A night of heavy rain had swelled the Scantic River, where workers from the Hazard Powder Co. had gathered along the banks.
A series of gates along a labyrinth of canals snaking through Powder Hollow were opened, and water pulsed through to power the mills of one of the largest gunpowder factories in the country.
That's the scene I imagined as I kicked at the rusted, frozen-in-time gates remaining from the abandoned factory's canal system. I envisioned the time in the 1840s, when 500 acres of pastureland along Enfield's Scantic River were transformed into a huge factory where charcoal and sulfur were ground into a fine powder and mixed with glue and saltpeter, (potassium nitrate) to create gunpowder.
Today, the area in the Hazardville section of Enfield, where the company's 125 buildings once stood, is known as Scantic Rapids Park Powder Hollow.
The area of town is named after Col. Augustus Hazard, the primary owner of the company. A series of trails run along the banks of the river, what remains of the old canal system and high along the rim of the hollow.
The company supplied gunpowder to Russia and Britain during the Crimean War and for both the Confederate and Union sides in of the Civil War. It ultimately provided the Union Army with half its gunpowder. The company also provided blasting powder for the construction of roads and railroads.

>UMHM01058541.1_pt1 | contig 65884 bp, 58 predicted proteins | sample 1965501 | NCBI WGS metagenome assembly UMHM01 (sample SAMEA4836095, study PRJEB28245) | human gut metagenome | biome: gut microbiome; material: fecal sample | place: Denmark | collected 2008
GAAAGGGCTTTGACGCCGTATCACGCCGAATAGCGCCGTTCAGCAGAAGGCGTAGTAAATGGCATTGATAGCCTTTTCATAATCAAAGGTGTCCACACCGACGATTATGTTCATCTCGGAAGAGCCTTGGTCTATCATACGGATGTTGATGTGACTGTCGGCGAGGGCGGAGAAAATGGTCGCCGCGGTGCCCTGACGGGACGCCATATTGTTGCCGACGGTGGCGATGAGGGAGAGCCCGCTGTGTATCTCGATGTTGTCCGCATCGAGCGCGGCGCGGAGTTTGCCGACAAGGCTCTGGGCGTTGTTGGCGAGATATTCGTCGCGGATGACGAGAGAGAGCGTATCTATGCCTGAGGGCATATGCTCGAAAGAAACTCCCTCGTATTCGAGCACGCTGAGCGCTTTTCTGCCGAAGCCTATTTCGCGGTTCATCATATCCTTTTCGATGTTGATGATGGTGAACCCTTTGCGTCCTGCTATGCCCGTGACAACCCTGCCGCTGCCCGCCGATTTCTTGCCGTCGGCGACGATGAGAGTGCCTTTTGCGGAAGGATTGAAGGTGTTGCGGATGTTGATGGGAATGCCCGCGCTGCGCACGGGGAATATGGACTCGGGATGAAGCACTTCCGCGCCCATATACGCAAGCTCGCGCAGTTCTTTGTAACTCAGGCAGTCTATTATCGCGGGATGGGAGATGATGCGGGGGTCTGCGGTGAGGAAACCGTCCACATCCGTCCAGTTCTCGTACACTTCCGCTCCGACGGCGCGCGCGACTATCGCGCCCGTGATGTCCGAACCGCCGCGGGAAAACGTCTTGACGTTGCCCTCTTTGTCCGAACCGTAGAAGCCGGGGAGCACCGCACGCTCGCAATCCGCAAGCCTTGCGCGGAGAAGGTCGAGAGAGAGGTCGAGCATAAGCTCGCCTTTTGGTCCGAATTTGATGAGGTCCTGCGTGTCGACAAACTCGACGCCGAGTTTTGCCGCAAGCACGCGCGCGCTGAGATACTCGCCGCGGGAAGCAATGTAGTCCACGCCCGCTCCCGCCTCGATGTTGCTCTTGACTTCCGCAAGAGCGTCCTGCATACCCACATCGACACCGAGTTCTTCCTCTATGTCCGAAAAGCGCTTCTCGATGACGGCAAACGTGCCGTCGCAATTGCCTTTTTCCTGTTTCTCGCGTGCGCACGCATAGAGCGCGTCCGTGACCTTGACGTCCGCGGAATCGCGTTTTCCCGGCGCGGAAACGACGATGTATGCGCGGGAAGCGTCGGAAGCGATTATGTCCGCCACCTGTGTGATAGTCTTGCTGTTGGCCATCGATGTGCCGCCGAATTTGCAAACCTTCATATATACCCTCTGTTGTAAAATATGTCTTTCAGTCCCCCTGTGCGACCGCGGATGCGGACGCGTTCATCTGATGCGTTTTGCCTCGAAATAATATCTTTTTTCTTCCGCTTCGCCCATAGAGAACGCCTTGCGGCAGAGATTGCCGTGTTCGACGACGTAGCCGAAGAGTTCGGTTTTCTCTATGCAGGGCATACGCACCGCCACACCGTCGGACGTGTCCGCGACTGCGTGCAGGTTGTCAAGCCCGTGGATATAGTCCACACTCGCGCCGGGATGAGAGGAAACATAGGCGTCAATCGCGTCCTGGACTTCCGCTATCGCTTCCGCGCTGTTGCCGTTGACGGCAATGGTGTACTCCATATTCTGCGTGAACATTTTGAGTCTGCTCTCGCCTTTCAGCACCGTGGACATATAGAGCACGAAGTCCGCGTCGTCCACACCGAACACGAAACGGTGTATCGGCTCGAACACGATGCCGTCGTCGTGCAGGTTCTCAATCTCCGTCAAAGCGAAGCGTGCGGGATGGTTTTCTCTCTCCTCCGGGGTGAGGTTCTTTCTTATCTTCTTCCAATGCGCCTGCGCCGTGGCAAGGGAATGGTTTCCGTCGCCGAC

During its time in operation, the company suffered several massive explosions, including one in 1866 in which four men died, their bodies "blown to atoms" according to a Hartford Courant article.
"The work of powder-making is fraught with danger," according to the article. "A man never knows when he goes to work in the morning whether he will come home alive."
The factory closed in 1913 following a final massive explosion that shook much of the town. Over its 70-year history, more than 65 men — including Hazard's son, Horace — were killed.
Today, the woods where the factory buildings once stood are peaceful and the only thunderous noises come from the rapids and drops of the Scantic.
The trail begins at a parking area on the southern banks of the river near the Red Barn. The barn housed the horses used to transport the powder in "angel buggies," a term describing the dangerous nature of the job.
The main path begins at the end of the parking area, with a side trail along a dam foundation to the banks of the river and the rapids known as Staircase, the finish line for the annual Scantic Spring Splash canoe and kayak race.
The trail meanders east along the banks of the river past more broken dams and foundations before reconnecting with the main trail.
The main path takes visitors into the heart of the hollow, with side trails marked in red running along the banks of the canals. Huge rusted pipes, stone dams,foundations and iron gates mark the path of the old canals. The entrance to the main canal is next to several old factory buildings.
Another path marked with white blazes runs up to the top of the hollow with views out to the hills of western Connecticut. The trail winds along the edge, with tremendous views through huge trees of the hollow where gunpowder once ruled.
Take Route 190 into the center of Hazardville. Turn on South Maple Street and cross the Scantic River and look for the parking lot.Copyright © 2015, The Baltimore Sun